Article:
My heart is steadfast, O God, my heart is steadfast. I will sing and make melody. Awake, my soul! Awake, O harp and lyre! I will awake the dawn. I will give thanks to you, O Lord, among the peoples; I will sing praises to you among the nations.
"What is most moving about "Awake, My Soul", however, is the singers themselves who wear their hearts on their sleeves when it comes to the songs they sing. These singers are surprisingly articulate, deeply thoughtful and often very funny individuals who are passionate about Sacred Harp singing."--From "Awake my Soul," a documentary about Sacred Harp (shape note) singing.
When it comes to interesting historical bits and pieces, I am normally first in line to learn about it. But I must have been hiding behind the barn, smokin' a corn silk cigarette, when someone was telling about shape note singing, one of America's oldest forms of Christian music.
I first heard of it on our Diocesan web page, on our Bishop's biography. Then I discovered a pathology colleague of mine is also a practitioner of that musical art. For some odd reason, I kinda went, "Oh, ok," and never followed up on it. That is kind of unusual for me--generally, when I discover something I don't know, I want to know more immediately. But as I tell the story, I think I know why it didn't register.
What I have discovered from watching the trailer above and viewing a few YouTube tracks, is this is one of those things where, "Ya gotta do it to 'get' it." I am absolutely convinced I need to attend one of these. But what seems interesting on first glance, is I can sense potential overlaps with same kind of experiences I have with Taizé.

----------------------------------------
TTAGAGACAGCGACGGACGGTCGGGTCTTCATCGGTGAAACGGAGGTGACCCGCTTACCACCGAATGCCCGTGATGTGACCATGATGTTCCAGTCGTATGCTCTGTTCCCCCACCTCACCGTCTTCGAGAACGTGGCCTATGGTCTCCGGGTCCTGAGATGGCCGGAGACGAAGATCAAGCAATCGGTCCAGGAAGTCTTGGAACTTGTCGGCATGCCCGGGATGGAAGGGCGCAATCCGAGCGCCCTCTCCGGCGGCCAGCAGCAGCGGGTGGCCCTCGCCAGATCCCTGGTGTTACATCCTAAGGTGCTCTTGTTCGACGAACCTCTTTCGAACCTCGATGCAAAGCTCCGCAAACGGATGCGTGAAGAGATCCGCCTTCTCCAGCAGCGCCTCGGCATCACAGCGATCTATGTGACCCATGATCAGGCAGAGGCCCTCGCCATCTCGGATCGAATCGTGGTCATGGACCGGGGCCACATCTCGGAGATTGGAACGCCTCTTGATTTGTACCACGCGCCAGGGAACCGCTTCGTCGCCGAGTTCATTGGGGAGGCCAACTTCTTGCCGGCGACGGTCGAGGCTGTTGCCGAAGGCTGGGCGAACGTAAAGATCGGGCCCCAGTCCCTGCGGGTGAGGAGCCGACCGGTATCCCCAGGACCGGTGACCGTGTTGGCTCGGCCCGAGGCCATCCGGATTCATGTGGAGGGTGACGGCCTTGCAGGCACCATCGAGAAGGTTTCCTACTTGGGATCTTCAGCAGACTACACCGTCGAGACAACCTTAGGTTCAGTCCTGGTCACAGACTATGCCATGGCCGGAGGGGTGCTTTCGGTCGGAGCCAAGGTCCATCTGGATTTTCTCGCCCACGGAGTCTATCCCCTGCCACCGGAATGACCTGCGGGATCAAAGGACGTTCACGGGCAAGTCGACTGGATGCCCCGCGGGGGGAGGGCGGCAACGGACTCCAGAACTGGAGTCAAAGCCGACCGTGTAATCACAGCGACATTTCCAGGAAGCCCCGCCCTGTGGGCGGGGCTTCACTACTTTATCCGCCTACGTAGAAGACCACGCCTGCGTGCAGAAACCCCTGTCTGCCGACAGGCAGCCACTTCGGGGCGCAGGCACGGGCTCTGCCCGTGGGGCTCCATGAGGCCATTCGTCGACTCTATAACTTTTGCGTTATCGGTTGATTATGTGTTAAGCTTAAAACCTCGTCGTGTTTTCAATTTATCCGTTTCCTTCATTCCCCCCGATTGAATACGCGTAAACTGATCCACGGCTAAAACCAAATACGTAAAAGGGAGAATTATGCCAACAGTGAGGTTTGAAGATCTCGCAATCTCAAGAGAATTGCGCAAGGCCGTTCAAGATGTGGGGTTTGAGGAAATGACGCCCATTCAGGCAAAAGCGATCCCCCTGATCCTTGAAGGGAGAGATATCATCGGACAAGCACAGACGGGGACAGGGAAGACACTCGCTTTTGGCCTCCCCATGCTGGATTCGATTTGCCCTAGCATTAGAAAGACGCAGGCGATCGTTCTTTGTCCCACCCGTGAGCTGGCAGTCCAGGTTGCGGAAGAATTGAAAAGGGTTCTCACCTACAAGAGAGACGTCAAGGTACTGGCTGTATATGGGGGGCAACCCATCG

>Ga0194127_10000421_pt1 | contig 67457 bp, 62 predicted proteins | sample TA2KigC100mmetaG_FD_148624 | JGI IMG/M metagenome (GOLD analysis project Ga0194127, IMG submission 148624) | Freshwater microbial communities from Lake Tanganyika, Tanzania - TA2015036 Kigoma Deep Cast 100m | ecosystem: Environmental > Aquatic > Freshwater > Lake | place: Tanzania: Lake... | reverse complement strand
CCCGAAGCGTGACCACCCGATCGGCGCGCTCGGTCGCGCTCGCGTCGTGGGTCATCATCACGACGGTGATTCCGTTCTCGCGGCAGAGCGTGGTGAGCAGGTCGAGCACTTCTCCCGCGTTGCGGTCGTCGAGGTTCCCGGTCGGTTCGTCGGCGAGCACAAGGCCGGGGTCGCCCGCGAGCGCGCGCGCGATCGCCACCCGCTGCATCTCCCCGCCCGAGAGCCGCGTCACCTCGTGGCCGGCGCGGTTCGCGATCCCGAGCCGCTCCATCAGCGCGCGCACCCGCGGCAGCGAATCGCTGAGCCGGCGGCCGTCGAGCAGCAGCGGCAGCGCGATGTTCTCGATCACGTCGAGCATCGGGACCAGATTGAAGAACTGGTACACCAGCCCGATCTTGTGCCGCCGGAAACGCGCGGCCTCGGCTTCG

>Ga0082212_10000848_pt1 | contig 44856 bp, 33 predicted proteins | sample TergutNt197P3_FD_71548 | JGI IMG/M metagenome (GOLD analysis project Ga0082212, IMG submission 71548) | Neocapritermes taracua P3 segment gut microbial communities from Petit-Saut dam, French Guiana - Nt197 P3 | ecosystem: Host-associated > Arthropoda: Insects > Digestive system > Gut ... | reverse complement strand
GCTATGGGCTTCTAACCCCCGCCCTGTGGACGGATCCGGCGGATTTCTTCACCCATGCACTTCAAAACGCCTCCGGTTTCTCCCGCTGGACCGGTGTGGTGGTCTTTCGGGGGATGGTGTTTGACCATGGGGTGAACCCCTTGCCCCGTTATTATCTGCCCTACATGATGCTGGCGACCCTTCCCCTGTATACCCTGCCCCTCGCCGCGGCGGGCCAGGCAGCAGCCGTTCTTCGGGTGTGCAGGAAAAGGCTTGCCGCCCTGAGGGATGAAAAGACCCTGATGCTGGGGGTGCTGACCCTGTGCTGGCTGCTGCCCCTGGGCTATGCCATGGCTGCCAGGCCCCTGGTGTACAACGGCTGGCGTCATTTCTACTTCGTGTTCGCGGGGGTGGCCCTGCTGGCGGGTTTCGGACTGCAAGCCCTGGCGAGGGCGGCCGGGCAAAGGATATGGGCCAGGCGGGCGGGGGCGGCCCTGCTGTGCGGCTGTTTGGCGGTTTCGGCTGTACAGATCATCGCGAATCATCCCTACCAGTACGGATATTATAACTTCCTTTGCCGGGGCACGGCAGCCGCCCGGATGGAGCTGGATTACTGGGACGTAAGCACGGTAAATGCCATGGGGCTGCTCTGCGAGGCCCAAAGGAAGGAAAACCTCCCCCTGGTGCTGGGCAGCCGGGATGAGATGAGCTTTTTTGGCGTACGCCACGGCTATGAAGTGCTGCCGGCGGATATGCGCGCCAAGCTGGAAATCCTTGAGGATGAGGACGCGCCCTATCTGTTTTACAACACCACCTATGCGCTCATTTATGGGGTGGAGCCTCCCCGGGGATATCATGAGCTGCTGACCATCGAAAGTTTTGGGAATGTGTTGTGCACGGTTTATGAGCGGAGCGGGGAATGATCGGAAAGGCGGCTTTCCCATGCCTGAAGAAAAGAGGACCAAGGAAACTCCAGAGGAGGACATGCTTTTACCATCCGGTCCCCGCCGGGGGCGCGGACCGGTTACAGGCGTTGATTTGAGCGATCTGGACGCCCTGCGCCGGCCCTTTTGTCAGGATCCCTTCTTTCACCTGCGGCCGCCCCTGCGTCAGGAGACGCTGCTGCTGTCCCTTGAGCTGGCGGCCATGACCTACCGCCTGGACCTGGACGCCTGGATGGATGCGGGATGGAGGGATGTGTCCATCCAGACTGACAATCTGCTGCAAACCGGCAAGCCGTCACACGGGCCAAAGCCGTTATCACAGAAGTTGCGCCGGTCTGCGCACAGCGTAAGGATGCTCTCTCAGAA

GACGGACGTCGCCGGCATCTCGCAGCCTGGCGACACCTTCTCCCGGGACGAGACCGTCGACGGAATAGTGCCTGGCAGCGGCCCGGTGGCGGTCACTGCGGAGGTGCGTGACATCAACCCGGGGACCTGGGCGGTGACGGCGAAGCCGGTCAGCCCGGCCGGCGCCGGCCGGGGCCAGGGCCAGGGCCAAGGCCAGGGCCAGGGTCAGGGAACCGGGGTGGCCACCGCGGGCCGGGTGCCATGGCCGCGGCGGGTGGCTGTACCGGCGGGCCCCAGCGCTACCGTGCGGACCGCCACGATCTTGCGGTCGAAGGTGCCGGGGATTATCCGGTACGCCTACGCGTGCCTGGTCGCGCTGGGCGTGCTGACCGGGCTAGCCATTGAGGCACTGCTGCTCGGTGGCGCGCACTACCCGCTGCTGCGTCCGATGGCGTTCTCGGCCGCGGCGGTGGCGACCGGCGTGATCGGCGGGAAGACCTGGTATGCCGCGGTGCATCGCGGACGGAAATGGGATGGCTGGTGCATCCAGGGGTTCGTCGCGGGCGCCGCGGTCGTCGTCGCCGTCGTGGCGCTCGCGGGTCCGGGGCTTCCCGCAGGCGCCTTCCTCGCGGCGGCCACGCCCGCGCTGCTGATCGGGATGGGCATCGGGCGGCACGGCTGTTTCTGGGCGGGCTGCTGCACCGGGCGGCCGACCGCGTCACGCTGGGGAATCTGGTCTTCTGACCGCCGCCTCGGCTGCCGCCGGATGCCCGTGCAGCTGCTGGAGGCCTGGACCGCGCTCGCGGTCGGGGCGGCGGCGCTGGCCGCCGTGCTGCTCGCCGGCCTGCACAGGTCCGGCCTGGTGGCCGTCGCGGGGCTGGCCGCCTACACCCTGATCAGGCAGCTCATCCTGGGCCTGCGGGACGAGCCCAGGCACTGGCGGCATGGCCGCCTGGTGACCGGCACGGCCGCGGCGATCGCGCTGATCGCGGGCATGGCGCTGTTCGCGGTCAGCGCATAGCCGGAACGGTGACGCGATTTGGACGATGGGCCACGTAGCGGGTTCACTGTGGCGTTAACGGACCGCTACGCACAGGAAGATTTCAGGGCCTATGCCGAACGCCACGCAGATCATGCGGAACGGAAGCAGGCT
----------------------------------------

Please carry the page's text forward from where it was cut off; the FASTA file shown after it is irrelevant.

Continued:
I've blogged many times about how when the weather starts to get good enough to sit outside in the evenings, I often sit by my chiminea and listen to Taizé podcasts from the Taizé community in France and sing along and simply "be in the middle of it," in a virtual sense. I've also blogged about how much I enjoy the Taizé services we do once a month at Trinity-Kirksville. The "live" version always has a wonderful spiritual intensity for me that the "virtual" version approaches, but never quite reaches.
What I've learned from my Taizé experiences is there is this wonderful detachment from "self" in the singing of certain forms of music that speak to our souls. That quote above about the Sacred Harp singers "wearing their hearts on their sleeves as they sing" tells me that the people who participate in this kind of singing also experience some form of detaching from self and attaching to God in the practice.
What is particularly interesting to me is that, like Taizé, the experience is designed so that no one person becomes the permanently designated "leader." In Taizé, the service is set up so that the voices, the people contribute but are not the "centerpiece" of the service; the light and candles become the centerpiece. In Sacred Harp singing, people take turns being the "leader," because really, the "centerpiece" of the experience is the center of the "hollow square" or "singing square." It's common to let a newcomer or visitor occupy the center, alongside the "leader," rather than out to the side, like an "audience." As my pathologist friend remarked, "Even the most skeptical among us believe the space (in the center) has healing powers."